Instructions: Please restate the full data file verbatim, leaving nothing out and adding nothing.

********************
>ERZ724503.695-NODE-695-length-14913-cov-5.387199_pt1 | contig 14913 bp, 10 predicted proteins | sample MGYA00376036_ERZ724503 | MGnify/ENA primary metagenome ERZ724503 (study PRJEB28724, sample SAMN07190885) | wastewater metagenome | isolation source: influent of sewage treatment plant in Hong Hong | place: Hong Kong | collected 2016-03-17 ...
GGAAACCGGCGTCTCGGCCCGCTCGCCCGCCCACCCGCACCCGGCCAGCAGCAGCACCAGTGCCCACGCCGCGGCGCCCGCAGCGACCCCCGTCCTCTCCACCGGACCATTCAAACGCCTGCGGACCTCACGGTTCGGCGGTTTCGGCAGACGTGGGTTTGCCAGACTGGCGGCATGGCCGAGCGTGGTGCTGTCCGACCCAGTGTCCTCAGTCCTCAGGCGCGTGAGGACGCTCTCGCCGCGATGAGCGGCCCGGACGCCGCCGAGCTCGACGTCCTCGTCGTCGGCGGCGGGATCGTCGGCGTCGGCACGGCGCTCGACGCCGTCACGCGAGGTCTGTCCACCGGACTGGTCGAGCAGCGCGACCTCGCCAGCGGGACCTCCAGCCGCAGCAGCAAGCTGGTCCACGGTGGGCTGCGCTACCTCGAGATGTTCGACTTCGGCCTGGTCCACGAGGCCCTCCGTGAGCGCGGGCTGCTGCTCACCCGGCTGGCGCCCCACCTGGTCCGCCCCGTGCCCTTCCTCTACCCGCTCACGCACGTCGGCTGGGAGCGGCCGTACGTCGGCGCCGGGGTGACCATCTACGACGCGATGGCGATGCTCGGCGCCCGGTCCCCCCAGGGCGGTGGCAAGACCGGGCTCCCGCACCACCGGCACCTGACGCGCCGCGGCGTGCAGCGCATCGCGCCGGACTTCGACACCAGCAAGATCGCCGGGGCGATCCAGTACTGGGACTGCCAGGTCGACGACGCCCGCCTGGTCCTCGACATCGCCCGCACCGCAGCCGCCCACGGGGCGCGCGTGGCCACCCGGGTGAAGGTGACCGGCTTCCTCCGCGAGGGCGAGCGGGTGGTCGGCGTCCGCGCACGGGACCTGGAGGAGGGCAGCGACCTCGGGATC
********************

>ERZ724503.695-NODE-695-length-14913-cov-5.387199_pt1 | contig 14913 bp, 10 predicted proteins | sample MGYA00376036_ERZ724503 | MGnify/ENA primary metagenome ERZ724503 (study PRJEB28724, sample SAMN07190885) | wastewater metagenome | isolation source: influent of sewage treatment plant in Hong Hong | place: Hong Kong | collected 2016-03-17 ...
GGAAACCGGCGTCTCGGCCCGCTCGCCCGCCCACCCGCACCCGGCCAGCAGCAGCACCAGTGCCCACGCCGCGGCGCCCGCAGCGACCCCCGTCCTCTCCACCGGACCATTCAAACGCCTGCGGACCTCACGGTTCGGCGGTTTCGGCAGACGTGGGTTTGCCAGACTGGCGGCATGGCCGAGCGTGGTGCTGTCCGACCCAGTGTCCTCAGTCCTCAGGCGCGTGAGGACGCTCTCGCCGCGATGAGCGGCCCGGACGCCGCCGAGCTCGACGTCCTCGTCGTCGGCGGCGGGATCGTCGGCGTCGGCACGGCGCTCGACGCCGTCACGCGAGGTCTGTCCACCGGACTGGTCGAGCAGCGCGACCTCGCCAGCGGGACCTCCAGCCGCAGCAGCAAGCTGGTCCACGGTGGGCTGCGCTACCTCGAGATGTTCGACTTCGGCCTGGTCCACGAGGCCCTCCGTGAGCGCGGGCTGCTGCTCACCCGGCTGGCGCCCCACCTGGTCCGCCCCGTGCCCTTCCTCTACCCGCTCACGCACGTCGGCTGGGAGCGGCCGTACGTCGGCGCCGGGGTGACCATCTACGACGCGATGGCGATGCTCGGCGCCCGGTCCCCCCAGGGCGGTGGCAAGACCGGGCTCCCGCACCACCGGCACCTGACGCGCCGCGGCGTGCAGCGCATCGCGCCGGACTTCGACACCAGCAAGATCGCCGGGGCGATCCAGTACTGGGACTGCCAGGTCGACGACGCCCGCCTGGTCCTCGACATCGCCCGCACCGCAGCCGCCCACGGGGCGCGCGTGGCCACCCGGGTGAAGGTGACCGGCTTCCTCCGCGAGGGCGAGCGGGTGGTCGGCGTCCGCGCACGGGACCTGGAGGAGGGCAGCGACCTCGGGATC